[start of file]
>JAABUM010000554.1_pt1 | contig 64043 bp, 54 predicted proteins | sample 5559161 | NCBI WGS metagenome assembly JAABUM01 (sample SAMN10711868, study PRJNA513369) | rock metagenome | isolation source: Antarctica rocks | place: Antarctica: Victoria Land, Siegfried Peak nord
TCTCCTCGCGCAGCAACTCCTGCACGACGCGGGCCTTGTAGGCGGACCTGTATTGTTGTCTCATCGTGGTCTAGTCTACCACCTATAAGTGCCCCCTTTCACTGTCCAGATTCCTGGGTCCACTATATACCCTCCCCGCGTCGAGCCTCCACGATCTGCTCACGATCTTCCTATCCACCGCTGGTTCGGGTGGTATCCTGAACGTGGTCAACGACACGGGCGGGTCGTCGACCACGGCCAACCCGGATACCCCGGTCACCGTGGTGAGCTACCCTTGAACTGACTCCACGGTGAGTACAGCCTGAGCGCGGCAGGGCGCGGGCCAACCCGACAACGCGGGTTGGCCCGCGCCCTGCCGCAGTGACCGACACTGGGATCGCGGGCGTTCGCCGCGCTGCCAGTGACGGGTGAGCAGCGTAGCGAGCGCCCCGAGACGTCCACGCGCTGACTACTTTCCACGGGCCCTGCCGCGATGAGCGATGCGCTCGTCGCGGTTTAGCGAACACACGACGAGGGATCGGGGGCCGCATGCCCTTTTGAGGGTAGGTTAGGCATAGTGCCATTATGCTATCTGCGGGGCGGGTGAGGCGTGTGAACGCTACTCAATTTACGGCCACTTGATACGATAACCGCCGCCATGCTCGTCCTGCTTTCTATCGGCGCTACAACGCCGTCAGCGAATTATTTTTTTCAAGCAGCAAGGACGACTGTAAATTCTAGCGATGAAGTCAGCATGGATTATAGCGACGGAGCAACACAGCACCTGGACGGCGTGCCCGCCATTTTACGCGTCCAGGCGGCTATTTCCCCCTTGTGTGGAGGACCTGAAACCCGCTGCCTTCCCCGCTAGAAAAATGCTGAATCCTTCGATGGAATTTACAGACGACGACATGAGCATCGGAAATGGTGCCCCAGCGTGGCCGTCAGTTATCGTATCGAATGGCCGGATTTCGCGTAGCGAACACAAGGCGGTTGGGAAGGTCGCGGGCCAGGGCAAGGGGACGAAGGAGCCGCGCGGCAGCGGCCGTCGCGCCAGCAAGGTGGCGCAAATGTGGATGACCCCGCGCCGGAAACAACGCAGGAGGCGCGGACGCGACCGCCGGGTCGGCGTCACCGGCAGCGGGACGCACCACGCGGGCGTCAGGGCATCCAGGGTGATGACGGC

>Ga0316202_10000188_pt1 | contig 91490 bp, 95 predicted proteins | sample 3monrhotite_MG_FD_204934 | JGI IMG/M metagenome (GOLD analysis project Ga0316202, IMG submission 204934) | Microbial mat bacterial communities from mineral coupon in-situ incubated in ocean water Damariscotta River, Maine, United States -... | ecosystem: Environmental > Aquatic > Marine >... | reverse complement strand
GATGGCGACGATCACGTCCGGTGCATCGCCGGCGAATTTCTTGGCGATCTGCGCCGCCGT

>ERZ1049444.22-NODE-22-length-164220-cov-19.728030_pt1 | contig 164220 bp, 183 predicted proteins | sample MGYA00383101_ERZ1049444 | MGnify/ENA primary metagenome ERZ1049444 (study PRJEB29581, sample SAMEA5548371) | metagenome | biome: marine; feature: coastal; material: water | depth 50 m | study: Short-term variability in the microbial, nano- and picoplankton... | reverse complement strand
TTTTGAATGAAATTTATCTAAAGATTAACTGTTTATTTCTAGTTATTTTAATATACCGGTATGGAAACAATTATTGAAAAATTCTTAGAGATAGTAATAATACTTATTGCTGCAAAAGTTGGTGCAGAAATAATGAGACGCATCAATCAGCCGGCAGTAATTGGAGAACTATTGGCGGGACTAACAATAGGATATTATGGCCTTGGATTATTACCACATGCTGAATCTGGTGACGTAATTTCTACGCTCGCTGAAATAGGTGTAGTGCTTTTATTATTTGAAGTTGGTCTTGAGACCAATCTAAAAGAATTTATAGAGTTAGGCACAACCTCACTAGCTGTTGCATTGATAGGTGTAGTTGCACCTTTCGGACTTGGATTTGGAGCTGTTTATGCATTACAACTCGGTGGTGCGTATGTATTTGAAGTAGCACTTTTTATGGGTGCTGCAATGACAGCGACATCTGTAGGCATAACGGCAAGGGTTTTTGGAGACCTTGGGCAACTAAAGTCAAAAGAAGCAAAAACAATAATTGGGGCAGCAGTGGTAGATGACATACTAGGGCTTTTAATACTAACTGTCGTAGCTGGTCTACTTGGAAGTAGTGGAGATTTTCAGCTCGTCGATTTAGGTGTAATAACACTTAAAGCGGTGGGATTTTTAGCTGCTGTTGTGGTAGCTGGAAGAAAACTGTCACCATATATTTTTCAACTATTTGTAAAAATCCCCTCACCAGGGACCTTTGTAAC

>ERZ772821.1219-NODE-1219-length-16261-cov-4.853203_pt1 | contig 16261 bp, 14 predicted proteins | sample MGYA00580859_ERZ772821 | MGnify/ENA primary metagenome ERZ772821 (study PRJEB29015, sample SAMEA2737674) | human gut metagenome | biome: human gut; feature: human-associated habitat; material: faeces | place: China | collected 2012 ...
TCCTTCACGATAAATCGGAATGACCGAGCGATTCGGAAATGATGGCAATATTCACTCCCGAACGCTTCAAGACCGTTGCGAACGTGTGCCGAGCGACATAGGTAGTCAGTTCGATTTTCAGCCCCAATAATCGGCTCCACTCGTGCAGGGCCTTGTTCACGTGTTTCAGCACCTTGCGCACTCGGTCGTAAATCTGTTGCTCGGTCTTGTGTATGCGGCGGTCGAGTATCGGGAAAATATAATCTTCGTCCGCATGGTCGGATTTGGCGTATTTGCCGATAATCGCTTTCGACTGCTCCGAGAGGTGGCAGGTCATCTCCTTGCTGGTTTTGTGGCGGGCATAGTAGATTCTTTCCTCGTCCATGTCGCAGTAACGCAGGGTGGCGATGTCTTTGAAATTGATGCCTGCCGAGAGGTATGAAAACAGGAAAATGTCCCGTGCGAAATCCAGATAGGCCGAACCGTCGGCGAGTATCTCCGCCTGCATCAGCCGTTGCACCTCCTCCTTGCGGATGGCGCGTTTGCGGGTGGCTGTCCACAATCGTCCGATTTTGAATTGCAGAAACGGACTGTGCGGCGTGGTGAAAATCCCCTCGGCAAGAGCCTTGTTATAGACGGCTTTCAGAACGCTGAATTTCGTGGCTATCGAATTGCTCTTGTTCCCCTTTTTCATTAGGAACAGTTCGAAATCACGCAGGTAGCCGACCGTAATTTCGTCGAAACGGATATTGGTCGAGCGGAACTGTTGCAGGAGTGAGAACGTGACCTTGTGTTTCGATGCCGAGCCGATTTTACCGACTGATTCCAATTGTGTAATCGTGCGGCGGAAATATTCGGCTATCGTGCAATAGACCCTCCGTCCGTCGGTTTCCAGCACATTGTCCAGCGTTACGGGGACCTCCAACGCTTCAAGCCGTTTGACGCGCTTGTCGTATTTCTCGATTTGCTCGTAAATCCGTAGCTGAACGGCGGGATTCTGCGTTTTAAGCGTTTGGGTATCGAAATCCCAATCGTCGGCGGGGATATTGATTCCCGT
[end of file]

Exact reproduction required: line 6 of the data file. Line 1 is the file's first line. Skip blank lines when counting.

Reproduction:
TTTTGAATGAAATTTATCTAAAGATTAACTGTTTATTTCTAGTTATTTTAATATACCGGTATGGAAACAATTATTGAAAAATTCTTAGAGATAGTAATAATACTTATTGCTGCAAAAGTTGGTGCAGAAATAATGAGACGCATCAATCAGCCGGCAGTAATTGGAGAACTATTGGCGGGACTAACAATAGGATATTATGGCCTTGGATTATTACCACATGCTGAATCTGGTGACGTAATTTCTACGCTCGCTGAAATAGGTGTAGTGCTTTTATTATTTGAAGTTGGTCTTGAGACCAATCTAAAAGAATTTATAGAGTTAGGCACAACCTCACTAGCTGTTGCATTGATAGGTGTAGTTGCACCTTTCGGACTTGGATTTGGAGCTGTTTATGCATTACAACTCGGTGGTGCGTATGTATTTGAAGTAGCACTTTTTATGGGTGCTGCAATGACAGCGACATCTGTAGGCATAACGGCAAGGGTTTTTGGAGACCTTGGGCAACTAAAGTCAAAAGAAGCAAAAACAATAATTGGGGCAGCAGTGGTAGATGACATACTAGGGCTTTTAATACTAACTGTCGTAGCTGGTCTACTTGGAAGTAGTGGAGATTTTCAGCTCGTCGATTTAGGTGTAATAACACTTAAAGCGGTGGGATTTTTAGCTGCTGTTGTGGTAGCTGGAAGAAAACTGTCACCATATATTTTTCAACTATTTGTAAAAATCCCCTCACCAGGGACCTTTGTAAC